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Remembering Those Who Gave All

Remembering Those Who Gave All

Memorial Day is a United States federal holiday observed annually on the last Monday of May. It is a day to honor and remember the men and women who have died while serving in the country's armed forces. The history of Memorial Day dates back to the Civil War, when it was originally called Decoration Day.

Decoration Day was first observed on May 30, 1868, to honor the fallen Union soldiers of the Civil War. General John A. Logan, leader of the Grand Army of the Republic, an organization of Union veterans, declared that flowers should be placed on the graves of soldiers as a symbol of respect and remembrance. This practice soon spread to other cities and states, and Decoration Day became a national tradition.

After World War I, Decoration Day became known as Memorial Day and became a day to remember all of the fallen soldiers who had served in the armed forces, not just those who fought in the Civil War. In 1971, Memorial Day was declared a national holiday by an act of Congress and was officially recognized as a day to honor all American soldiers who have died in military service.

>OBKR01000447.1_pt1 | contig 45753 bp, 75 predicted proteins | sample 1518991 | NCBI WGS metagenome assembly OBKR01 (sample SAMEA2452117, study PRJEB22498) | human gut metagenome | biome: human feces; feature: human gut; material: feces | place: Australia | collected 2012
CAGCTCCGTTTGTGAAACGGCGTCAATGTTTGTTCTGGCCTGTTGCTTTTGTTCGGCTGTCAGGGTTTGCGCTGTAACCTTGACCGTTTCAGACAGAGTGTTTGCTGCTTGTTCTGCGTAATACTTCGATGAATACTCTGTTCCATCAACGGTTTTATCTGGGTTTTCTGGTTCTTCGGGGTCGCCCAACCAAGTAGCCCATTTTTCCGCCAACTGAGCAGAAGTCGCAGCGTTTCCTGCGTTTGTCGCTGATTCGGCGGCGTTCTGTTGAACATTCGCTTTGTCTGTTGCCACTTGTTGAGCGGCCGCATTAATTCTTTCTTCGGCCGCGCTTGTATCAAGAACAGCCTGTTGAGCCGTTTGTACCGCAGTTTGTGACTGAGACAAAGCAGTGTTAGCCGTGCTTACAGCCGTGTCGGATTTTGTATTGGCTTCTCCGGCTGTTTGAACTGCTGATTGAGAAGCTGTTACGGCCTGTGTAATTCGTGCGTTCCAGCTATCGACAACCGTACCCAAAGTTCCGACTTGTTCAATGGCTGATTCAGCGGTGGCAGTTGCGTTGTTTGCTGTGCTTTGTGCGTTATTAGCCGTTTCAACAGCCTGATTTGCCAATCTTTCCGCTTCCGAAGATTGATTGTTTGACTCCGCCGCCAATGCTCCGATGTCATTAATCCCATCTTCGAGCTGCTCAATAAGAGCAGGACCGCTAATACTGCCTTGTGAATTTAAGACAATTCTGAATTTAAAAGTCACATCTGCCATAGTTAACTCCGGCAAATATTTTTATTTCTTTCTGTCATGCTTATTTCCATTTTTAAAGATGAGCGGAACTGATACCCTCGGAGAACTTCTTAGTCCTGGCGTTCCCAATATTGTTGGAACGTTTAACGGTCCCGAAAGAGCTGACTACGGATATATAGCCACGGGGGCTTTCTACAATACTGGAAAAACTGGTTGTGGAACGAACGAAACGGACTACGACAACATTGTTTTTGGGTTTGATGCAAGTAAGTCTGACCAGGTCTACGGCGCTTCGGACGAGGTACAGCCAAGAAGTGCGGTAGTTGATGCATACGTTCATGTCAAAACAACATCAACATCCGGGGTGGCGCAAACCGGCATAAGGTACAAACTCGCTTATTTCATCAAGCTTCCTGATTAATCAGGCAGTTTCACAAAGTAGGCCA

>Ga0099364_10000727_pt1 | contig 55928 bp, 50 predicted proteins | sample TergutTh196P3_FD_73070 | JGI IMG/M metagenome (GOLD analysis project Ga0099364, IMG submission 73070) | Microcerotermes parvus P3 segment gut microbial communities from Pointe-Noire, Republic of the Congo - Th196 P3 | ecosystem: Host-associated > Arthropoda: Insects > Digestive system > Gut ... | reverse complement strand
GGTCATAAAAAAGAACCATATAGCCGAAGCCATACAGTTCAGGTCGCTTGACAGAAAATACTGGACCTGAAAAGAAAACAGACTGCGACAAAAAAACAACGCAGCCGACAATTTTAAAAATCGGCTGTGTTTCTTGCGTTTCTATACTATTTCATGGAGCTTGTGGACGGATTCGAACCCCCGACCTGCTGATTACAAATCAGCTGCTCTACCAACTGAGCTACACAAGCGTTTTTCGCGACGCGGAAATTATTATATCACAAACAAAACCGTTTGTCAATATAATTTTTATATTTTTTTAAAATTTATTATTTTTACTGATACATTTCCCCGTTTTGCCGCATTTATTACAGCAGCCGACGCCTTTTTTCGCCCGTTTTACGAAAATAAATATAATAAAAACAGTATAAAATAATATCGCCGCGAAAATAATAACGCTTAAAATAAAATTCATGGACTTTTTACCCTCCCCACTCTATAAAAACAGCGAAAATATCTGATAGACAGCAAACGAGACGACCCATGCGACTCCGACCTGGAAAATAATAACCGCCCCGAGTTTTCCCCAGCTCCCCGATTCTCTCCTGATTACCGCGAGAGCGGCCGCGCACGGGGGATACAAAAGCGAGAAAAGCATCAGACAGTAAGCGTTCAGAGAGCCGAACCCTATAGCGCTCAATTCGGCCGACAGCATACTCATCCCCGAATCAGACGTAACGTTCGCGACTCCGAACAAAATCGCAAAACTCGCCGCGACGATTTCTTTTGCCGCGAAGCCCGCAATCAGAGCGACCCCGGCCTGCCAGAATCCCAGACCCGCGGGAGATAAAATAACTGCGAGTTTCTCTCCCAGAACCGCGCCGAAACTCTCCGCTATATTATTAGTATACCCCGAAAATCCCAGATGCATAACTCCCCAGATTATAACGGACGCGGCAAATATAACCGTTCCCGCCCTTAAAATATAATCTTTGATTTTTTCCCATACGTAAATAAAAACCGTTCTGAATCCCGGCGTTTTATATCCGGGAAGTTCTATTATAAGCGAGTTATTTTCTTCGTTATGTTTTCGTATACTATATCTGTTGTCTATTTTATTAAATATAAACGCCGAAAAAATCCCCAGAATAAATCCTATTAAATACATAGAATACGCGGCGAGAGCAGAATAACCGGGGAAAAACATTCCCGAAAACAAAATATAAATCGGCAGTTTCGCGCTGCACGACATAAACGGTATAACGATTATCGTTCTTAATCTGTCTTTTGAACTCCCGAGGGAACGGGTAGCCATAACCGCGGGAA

Today, Memorial Day is a day of remembrance and reflection. Americans gather at cemeteries, monuments, and memorials to honor the fallen and pay their respects. Flag-raising ceremonies, parades, and other patriotic events are held throughout the country, and many people take the day off from work to spend time with family and friends. Despite its evolution over the years, the purpose of Memorial Day remains the same: to honor and remember the brave men and women who have given their lives in the service of their country.

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